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Leap Week Lunacy 💣


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Just when you think you’ll get a calm end to the month, Rihanna goes to Jamnagar, Bill Gates stands creepily next to Dolly Chaiwala, an IED blows a hole in Rameswaram Café, and Russia bans oil exports for 6 months (this may or may not be in order of importance).


Even the markets saw some turbulent times as the week progressed, with namely 3 iconic incidents that left a mark in the hearts of investors - so what’s up, market?



1. The AMFI Letter

Owing to the steep valuations in mid-and-small-cap stocks, the Association of Mutual Funds in India issued a letter to the mutual fund houses of the nation, asking them to take precautions and safeguard investor interest in case the market crashes.


These mutual funds have 2 tasks ahead of them:


  • Rebalance portfolios to ensure that existing investors can retain their profits, while also increasing exposure to safer spaces like large caps or just maintaining a cash balance

  • Reduce inflow into these mid-and-small-cap funds so that new investors don’t drive up the price of these stocks further, or worse, enter this space just when it is about the crash

This seems to be a fair ask since the massive inflows into these schemes are partially accountable for the insane rallies and subsequent high valuations.


For context, in 2023, mid-cap mutual funds got inflows worth Rs 22,913 crore, and small-cap funds got inflows worth Rs 41,035 crore, while large-cap funds saw an outflow of Rs 2,968 crore!


If inflows into these funds are left unchecked, the valuations could virtually move upwards till no end - and the bigger they are, the harder they fall.


2. The Index Rejig

NSE’s Index Maintenance Sub-Committee (sounds cooler than it is) sat down on the leap day and decided, “Let’s just change a bunch of stocks from the Nifty indices” - and so they did.


A total of around 40 changes were made across the top 500 stocks in the Nifty, with some of them being noteworthy:


  • UPL has officially kicked off the Nifty 50, post its consistently horrible financial and stock performance, and is now being replaced by Shriram Finance

  • In the Nifty Next 50, companies like Adani Wilmar, Muthoot Finance, PI Industries, and P&G were removed, while companies like Adani Power, Indian Railway Finance Corporation, Jio Financial Services, Power Finance Corporation and REC were included

  • Apart from the above, AstraZeneca Pharma, Indian Renewable Energy Development Agency, Honasa Consumer, Inox Wind, and Jai Balaji Industries were included in the Nifty 500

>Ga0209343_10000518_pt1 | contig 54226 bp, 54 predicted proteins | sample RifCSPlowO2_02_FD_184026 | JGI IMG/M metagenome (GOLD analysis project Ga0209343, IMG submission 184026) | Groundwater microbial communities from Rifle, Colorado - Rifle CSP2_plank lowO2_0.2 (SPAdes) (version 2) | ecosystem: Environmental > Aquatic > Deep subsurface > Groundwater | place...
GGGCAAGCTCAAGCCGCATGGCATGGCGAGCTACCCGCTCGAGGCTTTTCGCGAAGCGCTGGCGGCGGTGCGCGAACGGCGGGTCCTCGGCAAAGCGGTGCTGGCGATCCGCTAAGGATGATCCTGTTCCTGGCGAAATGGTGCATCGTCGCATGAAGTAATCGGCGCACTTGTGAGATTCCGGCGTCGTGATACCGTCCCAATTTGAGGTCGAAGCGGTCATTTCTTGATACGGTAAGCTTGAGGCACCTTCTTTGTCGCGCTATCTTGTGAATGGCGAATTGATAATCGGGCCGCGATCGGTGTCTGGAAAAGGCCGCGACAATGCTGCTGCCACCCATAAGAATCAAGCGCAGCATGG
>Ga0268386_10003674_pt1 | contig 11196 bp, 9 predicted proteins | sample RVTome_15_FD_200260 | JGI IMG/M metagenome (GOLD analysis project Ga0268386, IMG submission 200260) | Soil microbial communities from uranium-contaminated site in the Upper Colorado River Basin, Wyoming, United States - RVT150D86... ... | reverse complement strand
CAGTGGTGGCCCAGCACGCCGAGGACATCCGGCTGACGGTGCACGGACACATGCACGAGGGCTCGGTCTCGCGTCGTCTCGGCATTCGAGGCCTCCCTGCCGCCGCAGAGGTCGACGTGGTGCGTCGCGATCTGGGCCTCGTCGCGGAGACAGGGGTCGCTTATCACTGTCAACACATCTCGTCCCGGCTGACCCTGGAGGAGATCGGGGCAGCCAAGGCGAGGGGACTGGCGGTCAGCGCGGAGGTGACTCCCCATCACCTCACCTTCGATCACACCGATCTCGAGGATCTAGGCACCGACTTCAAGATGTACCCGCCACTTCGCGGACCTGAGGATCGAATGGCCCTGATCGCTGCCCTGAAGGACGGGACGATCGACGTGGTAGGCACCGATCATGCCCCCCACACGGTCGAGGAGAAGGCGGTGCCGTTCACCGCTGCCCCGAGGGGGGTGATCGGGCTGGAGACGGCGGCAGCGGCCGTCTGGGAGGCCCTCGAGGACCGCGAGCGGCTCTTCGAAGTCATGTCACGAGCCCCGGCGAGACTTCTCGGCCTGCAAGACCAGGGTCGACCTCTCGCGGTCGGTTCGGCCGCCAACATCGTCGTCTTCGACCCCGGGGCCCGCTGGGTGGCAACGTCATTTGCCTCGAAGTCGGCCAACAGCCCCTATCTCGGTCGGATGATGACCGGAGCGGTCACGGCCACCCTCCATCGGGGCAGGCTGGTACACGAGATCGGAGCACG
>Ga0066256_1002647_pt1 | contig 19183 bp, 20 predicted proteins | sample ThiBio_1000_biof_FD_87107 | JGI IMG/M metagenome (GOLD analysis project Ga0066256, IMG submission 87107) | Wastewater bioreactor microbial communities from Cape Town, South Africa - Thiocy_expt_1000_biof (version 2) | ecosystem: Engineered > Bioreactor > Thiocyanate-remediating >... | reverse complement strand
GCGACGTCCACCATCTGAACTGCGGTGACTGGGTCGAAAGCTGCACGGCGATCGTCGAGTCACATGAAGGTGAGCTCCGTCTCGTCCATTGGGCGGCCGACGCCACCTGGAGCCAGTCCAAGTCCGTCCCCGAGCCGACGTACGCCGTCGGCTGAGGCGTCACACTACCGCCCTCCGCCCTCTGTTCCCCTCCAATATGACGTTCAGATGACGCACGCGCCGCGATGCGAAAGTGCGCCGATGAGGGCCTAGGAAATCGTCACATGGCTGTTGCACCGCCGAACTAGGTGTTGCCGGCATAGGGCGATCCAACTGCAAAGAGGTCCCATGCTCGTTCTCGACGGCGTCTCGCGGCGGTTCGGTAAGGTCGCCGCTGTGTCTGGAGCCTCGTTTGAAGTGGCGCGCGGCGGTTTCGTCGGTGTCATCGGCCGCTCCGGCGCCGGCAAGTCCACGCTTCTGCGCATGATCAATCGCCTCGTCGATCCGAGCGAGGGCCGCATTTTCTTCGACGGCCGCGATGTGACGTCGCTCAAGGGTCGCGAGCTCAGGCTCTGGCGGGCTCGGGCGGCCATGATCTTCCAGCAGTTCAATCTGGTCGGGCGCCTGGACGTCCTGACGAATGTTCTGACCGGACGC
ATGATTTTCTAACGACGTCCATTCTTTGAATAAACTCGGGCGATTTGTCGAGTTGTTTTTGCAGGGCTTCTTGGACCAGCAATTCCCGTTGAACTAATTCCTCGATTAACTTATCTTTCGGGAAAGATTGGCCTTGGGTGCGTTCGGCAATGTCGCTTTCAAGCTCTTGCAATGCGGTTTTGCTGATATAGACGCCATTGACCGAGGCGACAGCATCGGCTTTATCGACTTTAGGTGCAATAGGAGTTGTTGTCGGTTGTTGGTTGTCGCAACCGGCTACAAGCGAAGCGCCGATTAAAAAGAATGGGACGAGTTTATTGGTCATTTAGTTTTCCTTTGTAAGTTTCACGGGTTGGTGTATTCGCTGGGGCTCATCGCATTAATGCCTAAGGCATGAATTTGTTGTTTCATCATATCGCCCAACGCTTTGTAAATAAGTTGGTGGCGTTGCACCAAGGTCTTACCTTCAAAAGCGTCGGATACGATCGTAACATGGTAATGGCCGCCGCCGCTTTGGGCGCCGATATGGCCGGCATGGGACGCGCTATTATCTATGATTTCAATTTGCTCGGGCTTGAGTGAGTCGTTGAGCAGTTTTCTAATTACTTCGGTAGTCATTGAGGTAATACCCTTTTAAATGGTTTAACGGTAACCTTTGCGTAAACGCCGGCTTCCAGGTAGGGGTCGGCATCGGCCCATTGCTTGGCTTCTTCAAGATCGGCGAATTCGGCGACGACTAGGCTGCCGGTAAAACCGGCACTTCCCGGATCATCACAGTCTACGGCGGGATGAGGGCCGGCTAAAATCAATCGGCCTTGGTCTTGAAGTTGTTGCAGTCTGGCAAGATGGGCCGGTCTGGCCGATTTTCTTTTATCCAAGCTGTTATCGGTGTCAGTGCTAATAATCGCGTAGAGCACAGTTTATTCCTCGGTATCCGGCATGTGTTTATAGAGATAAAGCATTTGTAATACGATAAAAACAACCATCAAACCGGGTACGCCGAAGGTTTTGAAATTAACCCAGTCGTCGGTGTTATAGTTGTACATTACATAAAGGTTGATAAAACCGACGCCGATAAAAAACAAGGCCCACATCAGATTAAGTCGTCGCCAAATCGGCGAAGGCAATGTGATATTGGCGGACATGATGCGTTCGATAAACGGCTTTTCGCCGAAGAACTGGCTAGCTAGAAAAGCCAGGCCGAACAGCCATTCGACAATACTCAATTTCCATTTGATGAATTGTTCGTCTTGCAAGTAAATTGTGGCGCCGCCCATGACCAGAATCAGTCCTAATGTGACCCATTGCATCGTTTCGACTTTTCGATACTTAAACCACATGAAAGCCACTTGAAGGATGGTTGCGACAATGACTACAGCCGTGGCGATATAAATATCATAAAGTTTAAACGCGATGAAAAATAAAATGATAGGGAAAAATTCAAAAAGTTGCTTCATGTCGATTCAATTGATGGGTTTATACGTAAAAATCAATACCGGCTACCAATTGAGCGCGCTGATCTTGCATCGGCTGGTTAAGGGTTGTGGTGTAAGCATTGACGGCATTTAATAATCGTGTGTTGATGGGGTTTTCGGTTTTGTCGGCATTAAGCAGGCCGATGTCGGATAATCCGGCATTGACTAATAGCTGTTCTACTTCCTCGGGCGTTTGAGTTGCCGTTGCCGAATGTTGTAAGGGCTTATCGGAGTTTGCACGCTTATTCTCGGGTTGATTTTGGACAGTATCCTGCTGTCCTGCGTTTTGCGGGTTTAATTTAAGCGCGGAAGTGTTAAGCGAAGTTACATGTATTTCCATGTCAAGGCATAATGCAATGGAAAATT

Coupled with these changes, the sub-committee has also made alterations to the method behind making these changes. Instead of just taking the company’s overall market cap, these 3 things will be taken into consideration:


  • free float of the market cap (how many shares are actually being traded),

  • its performance in the Future and Options segment, and

  • how many times it touches the circuit limit in the past 6 months

With more regular meetings of this committee to be scheduled, index rejigs might become more common than previously imagined!


3. The GDP Numbers

Ending the week with some good news, the GDP print for 3QFY24 squealed with an ecstatic 8.4% YoY growth, way above the expectations that economists had of 6.6%!


While this growth number has been recognised as a 6-quarter high, the party poopers (economists) came in to spoil the fun and added some jargon into the mix while they were at it.


According to them, this quarter’s growth should be looked at using a term called Gross Value Added (basically, GDP - government subsidies). GVA seems to show a much more sober 6.5% YoY growth rate for this quarter (in line with the economists).


This difference between the GDP and GVA has been attributed to some fertilizer subsidies that the government didn’t deploy in FY24 as yet, making this the largest variance between the two metrics in the last 2 years. To put it simply,


  • if GVA<GDP = subsidy hasn’t been deployed

  • if GVA>GDP = excess subsidy has been deployed

Yet, the 8.4% GDP growth is still great news as private consumption is picking up again, and this could be an additional push for voters to allot another term to the Prime Minister.


What Does All This Mean?

As we enter March and move closer towards the election period, markets might remain see-saw-esque as valuations start taming. We remain clear of the strategy - be selective, choose fundamentally strong stocks with high earnings growth and visibility, and valuation comfort.

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